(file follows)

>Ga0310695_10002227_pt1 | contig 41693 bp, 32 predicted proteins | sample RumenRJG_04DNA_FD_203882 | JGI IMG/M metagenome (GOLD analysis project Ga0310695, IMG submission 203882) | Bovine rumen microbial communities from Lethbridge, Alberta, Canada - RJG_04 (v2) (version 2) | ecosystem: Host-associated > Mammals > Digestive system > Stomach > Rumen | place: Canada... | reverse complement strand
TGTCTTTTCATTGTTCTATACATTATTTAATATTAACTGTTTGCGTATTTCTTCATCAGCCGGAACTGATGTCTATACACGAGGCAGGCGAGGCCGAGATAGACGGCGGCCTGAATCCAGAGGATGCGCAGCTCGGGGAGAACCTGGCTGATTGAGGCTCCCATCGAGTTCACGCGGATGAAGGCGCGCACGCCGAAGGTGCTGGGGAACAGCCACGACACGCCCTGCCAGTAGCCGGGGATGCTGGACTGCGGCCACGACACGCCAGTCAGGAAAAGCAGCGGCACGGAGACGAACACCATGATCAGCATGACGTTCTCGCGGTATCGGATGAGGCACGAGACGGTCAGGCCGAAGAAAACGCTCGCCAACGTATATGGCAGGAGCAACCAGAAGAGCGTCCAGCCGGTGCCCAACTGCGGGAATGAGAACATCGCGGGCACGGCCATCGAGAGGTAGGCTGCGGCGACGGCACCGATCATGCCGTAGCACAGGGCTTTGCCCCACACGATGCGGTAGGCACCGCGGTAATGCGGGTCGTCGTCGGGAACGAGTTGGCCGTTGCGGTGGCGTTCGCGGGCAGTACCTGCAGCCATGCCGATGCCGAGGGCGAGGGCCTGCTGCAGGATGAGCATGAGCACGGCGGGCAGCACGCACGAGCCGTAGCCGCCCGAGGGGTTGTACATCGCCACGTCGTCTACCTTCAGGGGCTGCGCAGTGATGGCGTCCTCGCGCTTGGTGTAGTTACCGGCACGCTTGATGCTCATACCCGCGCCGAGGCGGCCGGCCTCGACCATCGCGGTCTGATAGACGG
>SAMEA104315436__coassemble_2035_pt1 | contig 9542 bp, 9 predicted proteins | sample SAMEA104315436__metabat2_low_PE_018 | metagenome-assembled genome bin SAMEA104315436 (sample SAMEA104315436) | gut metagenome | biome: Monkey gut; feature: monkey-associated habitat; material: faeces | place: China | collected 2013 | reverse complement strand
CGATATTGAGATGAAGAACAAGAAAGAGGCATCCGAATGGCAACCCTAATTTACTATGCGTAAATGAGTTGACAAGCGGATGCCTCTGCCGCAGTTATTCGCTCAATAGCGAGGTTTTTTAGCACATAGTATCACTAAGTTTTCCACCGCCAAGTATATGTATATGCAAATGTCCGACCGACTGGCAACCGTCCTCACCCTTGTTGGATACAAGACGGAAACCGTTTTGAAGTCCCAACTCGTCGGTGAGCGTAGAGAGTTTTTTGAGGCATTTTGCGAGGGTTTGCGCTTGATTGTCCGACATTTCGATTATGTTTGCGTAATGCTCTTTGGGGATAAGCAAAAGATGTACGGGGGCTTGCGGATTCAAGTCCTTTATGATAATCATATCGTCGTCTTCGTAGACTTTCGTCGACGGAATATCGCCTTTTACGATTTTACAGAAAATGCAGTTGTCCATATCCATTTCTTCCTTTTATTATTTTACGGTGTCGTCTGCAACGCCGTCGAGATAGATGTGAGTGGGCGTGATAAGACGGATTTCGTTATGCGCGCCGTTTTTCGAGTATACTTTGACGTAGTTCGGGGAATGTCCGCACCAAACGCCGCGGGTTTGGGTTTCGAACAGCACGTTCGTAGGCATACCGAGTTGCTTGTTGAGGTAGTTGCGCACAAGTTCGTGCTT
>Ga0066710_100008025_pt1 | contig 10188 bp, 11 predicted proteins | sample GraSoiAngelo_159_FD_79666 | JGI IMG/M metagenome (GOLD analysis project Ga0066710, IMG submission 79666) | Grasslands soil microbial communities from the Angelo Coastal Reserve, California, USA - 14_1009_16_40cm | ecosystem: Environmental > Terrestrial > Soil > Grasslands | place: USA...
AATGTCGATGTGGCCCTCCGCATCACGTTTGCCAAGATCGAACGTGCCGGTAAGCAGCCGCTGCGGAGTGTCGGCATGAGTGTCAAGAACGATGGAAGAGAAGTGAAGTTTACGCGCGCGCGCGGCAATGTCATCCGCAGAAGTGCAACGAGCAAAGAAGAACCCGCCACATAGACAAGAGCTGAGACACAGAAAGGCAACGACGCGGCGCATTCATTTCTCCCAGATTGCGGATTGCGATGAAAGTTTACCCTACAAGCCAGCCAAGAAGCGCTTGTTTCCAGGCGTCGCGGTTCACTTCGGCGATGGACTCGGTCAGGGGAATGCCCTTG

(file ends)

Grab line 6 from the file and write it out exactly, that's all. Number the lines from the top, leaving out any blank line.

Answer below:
AATGTCGATGTGGCCCTCCGCATCACGTTTGCCAAGATCGAACGTGCCGGTAAGCAGCCGCTGCGGAGTGTCGGCATGAGTGTCAAGAACGATGGAAGAGAAGTGAAGTTTACGCGCGCGCGCGGCAATGTCATCCGCAGAAGTGCAACGAGCAAAGAAGAACCCGCCACATAGACAAGAGCTGAGACACAGAAAGGCAACGACGCGGCGCATTCATTTCTCCCAGATTGCGGATTGCGATGAAAGTTTACCCTACAAGCCAGCCAAGAAGCGCTTGTTTCCAGGCGTCGCGGTTCACTTCGGCGATGGACTCGGTCAGGGGAATGCCCTTG